Burnt Man

fcs_facebook-665x375I think that I would go to Burning Man if I had a time machine. I’ve never been, but my take from reading and hearing about it is that it’s been invaded in a major way by people with lots of money, little real interest in what Burning Man is about, along with a gaggle of wealthy Silicon Valley types. In other words, the kind of people whose general absence make Houston such a great city. As this continues, it seems to have the makings of a Fyre Festival in the desert; Cory Doctorow writes about some moves the people running the thing are making to try to prevent the worst of it.

The wealth part is one thing, but Doctorow also talks about the spirit of the event.

Burning Man has long struggled with the tension between its commitment to “radical decommodification” and grifters and their ultra-high-net-worth marks who organize “turnkey camps” where you can pay giant sums to pretend to be a Burning Man “participant” while being looked after by paid “sherpas” (including, rumor has it, sex workers), in luxury settings designed to repel non-paying attendees (sometimes guarded by private security guards).

One such camp has been the subject of a lot of complaints.

[Management] has also started to purge known grifters, including Humano the Tribe, a turnkey camp that has been likened to the Fyre Festival due to its sky-high prices (up to $100K per attendee), and history of deceitful practices and mismanagement, including raw sewage spills, mass-scale littering (Burning Man is the world’s largest leave-no-trace event) and alleged sex trafficking for its highest rollers.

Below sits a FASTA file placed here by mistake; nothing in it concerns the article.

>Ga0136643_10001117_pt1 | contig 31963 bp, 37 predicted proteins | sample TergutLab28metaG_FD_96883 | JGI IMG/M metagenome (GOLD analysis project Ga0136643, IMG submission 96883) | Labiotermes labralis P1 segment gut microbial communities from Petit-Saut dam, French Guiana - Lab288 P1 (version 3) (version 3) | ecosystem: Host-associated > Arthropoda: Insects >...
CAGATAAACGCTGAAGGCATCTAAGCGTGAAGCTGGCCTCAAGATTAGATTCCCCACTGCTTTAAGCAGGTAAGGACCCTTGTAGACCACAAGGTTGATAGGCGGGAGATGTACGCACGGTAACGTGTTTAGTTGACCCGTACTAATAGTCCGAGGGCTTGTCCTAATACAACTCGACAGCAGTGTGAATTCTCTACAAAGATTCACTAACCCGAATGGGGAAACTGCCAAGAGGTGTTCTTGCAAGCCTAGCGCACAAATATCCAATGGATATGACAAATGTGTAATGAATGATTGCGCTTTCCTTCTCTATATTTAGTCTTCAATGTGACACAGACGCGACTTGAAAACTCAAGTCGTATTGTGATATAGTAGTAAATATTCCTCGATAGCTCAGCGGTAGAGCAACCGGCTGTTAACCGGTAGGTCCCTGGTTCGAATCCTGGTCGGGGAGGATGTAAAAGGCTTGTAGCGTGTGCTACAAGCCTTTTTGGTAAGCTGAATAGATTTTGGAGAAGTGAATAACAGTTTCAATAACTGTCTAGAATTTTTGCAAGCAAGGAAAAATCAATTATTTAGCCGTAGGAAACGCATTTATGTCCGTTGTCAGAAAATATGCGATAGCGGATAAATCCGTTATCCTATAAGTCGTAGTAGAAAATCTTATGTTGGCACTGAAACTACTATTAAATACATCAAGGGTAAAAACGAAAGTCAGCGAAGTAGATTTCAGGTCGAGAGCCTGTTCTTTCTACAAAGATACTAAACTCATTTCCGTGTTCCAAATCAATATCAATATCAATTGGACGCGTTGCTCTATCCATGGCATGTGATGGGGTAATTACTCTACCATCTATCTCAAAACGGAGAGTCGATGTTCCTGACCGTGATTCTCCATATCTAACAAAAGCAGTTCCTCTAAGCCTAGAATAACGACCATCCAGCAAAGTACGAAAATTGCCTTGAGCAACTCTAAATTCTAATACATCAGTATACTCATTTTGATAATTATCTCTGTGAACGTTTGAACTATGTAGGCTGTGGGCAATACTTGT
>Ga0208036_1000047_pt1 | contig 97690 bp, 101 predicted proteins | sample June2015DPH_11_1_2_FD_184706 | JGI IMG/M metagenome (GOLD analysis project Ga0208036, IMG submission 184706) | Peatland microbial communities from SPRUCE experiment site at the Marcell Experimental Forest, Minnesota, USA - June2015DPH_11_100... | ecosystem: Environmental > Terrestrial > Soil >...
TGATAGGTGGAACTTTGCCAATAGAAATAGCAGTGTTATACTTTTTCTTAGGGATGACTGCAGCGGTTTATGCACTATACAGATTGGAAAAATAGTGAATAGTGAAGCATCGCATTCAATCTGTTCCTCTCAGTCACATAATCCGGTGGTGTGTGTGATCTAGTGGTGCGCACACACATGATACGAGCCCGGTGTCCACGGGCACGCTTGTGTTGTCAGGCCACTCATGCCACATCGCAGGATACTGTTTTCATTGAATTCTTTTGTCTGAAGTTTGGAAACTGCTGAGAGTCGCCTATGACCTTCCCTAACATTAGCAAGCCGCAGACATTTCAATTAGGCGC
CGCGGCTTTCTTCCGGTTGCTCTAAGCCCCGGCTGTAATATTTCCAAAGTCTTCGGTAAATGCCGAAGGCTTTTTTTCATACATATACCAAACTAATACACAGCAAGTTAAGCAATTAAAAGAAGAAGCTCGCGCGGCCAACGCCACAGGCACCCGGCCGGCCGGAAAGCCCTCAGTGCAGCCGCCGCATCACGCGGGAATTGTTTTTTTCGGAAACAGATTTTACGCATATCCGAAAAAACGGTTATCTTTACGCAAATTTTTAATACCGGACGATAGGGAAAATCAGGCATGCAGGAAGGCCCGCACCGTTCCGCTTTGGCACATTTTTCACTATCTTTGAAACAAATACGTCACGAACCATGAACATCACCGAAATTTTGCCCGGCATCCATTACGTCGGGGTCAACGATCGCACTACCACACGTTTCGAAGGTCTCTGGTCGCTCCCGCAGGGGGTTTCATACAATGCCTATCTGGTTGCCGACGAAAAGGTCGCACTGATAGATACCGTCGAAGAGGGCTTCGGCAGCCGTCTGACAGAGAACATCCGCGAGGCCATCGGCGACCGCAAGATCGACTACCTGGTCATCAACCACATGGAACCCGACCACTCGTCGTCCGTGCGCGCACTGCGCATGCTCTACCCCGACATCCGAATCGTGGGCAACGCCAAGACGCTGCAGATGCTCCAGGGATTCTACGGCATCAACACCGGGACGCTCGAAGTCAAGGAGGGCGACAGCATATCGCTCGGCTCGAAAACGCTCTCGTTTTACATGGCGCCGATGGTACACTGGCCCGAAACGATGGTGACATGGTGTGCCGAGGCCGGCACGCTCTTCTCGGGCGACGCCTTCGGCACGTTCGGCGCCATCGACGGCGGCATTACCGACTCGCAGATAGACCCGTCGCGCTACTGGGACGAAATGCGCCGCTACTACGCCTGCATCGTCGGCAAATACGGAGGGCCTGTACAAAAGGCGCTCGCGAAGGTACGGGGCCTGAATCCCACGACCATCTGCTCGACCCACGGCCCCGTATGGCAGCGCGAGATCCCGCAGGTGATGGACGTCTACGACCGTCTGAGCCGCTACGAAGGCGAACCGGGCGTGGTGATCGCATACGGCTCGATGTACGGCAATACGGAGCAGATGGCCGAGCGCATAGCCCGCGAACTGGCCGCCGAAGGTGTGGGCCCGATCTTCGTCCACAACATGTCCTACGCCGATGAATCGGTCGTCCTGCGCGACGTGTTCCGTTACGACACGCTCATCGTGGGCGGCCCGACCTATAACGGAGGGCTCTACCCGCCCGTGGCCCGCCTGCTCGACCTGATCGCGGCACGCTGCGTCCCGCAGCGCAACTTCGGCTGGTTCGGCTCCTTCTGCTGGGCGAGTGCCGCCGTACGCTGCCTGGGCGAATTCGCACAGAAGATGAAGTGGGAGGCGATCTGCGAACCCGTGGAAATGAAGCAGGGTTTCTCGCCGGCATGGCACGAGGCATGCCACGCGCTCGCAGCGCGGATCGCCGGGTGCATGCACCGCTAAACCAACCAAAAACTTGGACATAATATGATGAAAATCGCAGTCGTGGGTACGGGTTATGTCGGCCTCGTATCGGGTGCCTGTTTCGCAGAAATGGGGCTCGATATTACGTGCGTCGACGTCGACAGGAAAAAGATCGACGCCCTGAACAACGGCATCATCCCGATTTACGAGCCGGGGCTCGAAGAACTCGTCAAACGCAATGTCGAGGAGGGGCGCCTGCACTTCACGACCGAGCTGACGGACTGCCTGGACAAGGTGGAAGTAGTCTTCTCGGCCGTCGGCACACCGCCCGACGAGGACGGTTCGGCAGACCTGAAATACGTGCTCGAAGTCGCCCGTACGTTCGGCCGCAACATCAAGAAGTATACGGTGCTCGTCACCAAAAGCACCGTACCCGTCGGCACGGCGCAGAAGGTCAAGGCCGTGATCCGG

It’s hard to feel bad for people charging a cool $100K to sit in an RV in the desert or the people who have given them money for this and may not get it back. Schadenfreude!

It seems to me that this is just the life cycle of anything good and interesting: people hear how good and interesting it is, and flock to it, and ruin it. It’s not just Burning Man; I’d argue that it’s also SXSW, the city of San Francisco, and my former favorite divey beer joint here in Houston.

Sometimes things evolve. SXSW is still an interesting thing, it’s just a different thing. San Francisco is still a great place, it’s just also a cautionary tale for what happens when you construct an experiment in massive economic inequality and extreme entitlement.

Maybe the management of Burning Man will figure this out. Maybe they won’t and it will be something interesting but less special. I wouldn’t worry; the people who are doing new and interesting things will find somewhere else to do them.

I’m not suggesting that there’s anything wrong with trying to preserve what it (or anything else) has been before; it’s just hard to fight what seems to be a consistent pattern, so there’s no shame if it doesn’t work out. Creative expression will find an outlet. It just might not be where it used to be.

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